The next 2.5 mile was going to be hot but we were homeward bound. By now we had a steady stream of half marathoners passing us. Many familiar faces and continued support. On the return leg we met Peter for a selfie, wouldn’t be a race for me if I didn’t get the craic with him!

As we came off the towpath with under a mile to go, Michael took a breather as we walked for a minute. After all the rest of the race was going to be amongst the eyes of the public so we had to at least let on we were loving life!  The fact of the matter was, I was feeling great as he melted to death in the hippo suit. We came into the final half mile with Michael waving and giving thumbs up to everyone about. Turning onto Hill Street, the announcer had spotted us and the cheers where mighty. Not only from the spectators but the fellow runners who had finished and had passed us on the way.

We clocked 1.11.24 – lets face it, not to shabby for me and a hippo.

With Gillian Fitzpatrick Chair of the Council, Fiona Valentine from Newry Branch Ulster Bank and my side kick always willing to support the Grant madness without question…Caitriona.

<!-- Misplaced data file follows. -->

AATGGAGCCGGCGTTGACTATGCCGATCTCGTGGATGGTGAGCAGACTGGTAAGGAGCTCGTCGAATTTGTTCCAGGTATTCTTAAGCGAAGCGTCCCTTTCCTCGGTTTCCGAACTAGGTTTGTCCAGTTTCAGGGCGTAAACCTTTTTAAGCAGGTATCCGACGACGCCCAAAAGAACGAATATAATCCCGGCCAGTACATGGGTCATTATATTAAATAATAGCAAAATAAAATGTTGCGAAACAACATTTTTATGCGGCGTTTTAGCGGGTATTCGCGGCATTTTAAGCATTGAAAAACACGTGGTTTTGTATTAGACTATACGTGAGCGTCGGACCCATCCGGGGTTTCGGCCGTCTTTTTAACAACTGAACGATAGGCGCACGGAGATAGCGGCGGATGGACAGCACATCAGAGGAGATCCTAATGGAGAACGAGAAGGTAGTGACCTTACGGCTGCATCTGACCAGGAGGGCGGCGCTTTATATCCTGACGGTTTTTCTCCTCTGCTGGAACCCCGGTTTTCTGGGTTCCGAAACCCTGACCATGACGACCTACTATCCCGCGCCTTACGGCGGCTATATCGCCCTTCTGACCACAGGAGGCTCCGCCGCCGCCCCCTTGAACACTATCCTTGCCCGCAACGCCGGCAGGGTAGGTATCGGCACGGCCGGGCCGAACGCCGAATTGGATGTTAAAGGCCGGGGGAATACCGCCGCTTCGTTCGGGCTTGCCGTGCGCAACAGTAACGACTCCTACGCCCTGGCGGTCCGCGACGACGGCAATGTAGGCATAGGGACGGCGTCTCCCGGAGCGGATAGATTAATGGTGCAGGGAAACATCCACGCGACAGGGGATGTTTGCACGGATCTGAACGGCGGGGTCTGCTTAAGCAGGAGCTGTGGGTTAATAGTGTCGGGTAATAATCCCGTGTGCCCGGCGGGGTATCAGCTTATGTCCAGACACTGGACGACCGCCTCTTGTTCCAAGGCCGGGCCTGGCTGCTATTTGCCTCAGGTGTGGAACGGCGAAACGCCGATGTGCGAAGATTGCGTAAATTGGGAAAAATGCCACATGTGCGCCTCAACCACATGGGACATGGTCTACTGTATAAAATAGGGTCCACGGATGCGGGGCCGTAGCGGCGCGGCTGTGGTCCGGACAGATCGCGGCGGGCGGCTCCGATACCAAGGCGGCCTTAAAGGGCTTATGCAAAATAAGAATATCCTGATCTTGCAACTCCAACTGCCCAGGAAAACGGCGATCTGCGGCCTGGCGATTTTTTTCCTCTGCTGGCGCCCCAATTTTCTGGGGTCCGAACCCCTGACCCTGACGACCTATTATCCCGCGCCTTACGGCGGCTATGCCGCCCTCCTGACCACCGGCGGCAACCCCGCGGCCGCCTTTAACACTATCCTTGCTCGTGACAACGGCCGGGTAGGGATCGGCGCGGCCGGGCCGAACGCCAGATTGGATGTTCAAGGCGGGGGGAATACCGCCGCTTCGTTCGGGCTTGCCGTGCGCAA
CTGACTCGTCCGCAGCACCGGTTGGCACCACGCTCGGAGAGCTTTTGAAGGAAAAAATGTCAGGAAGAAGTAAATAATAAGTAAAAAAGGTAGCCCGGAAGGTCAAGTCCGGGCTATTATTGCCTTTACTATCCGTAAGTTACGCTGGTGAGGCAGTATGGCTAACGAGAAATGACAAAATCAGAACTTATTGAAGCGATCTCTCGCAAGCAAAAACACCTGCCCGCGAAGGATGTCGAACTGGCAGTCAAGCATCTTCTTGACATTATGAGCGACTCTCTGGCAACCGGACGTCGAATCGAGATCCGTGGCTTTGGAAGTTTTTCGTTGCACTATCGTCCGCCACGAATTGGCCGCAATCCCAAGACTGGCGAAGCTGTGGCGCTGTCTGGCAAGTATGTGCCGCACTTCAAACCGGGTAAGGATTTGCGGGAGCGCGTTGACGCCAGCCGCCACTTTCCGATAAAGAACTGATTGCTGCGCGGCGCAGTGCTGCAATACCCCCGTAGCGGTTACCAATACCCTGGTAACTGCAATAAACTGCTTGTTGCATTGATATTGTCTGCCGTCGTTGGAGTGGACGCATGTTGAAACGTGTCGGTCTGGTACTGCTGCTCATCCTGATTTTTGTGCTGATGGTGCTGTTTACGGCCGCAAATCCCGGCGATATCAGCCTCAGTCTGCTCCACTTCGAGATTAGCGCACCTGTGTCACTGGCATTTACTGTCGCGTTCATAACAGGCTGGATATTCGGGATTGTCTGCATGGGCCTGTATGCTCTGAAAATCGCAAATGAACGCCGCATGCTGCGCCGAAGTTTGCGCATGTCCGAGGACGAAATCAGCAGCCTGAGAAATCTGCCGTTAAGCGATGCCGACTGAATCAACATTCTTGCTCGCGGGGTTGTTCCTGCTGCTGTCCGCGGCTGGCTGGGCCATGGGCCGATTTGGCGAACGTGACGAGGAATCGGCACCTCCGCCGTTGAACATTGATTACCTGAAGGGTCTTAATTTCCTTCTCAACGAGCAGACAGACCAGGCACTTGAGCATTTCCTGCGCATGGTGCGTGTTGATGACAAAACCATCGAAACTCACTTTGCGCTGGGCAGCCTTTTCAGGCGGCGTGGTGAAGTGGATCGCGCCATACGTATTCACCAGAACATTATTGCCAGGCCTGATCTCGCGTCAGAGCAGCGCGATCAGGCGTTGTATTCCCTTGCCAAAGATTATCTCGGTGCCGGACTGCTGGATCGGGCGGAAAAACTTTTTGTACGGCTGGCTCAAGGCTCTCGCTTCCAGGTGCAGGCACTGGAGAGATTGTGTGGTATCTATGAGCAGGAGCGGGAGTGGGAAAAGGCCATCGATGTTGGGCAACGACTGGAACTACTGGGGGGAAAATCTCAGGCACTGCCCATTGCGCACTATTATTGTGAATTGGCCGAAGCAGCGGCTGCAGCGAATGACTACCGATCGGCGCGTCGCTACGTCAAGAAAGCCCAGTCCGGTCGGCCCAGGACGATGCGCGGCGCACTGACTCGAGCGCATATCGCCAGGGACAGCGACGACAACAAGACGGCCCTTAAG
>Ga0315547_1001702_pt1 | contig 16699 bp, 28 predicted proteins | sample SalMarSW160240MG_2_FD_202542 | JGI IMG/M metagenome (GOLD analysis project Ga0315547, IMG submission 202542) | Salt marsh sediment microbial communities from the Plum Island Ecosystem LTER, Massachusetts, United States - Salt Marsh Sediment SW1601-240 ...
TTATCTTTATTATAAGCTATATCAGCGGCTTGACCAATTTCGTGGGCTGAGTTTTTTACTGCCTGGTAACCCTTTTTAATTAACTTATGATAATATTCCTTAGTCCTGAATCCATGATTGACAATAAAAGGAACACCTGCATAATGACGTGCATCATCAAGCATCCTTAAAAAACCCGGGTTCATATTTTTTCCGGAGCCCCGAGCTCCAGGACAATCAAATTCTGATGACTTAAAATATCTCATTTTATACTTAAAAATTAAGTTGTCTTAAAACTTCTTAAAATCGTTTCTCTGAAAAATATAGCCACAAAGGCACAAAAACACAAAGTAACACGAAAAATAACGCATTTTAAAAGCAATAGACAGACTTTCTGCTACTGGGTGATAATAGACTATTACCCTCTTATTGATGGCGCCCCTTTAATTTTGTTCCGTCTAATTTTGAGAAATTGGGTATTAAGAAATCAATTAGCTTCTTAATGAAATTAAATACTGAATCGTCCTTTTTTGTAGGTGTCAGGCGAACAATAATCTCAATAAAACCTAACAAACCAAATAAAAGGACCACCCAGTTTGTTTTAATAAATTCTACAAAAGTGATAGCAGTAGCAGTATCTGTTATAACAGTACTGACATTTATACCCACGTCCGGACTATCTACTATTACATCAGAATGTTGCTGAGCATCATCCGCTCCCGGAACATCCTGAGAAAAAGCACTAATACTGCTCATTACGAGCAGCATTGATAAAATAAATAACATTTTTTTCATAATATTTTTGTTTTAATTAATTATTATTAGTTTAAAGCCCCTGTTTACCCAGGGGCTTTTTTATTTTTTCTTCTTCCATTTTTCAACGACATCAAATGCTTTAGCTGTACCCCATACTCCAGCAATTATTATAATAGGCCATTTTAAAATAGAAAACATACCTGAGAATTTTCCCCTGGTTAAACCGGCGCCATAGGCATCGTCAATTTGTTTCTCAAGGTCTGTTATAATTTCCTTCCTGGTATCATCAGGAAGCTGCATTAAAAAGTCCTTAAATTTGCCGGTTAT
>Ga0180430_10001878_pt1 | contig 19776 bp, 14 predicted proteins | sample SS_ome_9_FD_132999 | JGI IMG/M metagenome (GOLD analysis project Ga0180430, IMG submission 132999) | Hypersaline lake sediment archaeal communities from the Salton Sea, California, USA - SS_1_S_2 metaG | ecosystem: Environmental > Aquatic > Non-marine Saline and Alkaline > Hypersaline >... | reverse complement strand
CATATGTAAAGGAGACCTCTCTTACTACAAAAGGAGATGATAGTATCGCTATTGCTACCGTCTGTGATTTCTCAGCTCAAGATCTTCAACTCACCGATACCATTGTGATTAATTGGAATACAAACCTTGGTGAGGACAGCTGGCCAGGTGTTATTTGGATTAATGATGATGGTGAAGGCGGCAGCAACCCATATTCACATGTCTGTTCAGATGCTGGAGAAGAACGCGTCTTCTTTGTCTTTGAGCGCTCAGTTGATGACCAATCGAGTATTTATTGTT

After a quick breather and meeting up with Caitriona and Fiona who had been shaking buckets for change and showing flawless support of Michaels endeavour, the head was put back on and Michael kindly posed for photos with runners and children. I have to admit I was taken back by the way he interacted with the crowd, I knew he couldn’t see who he was shaking hands with or who was in front of him, high fiving little babies, talking to the toddlers and letting wee kids kick him. Though what stood out for me was the fact there was a family with a child with special needs and he didn’t think twice when the girl asked for a hug. He then had to hug the whole family including the dad. Admirable and made that families day.  I guess that there are a lot of things that the money he has raised will go to help and support within the Cash for Kids charity however sometimes its just the simple things like a hug or taking time to listen a child that is priceless and something money can’t buy.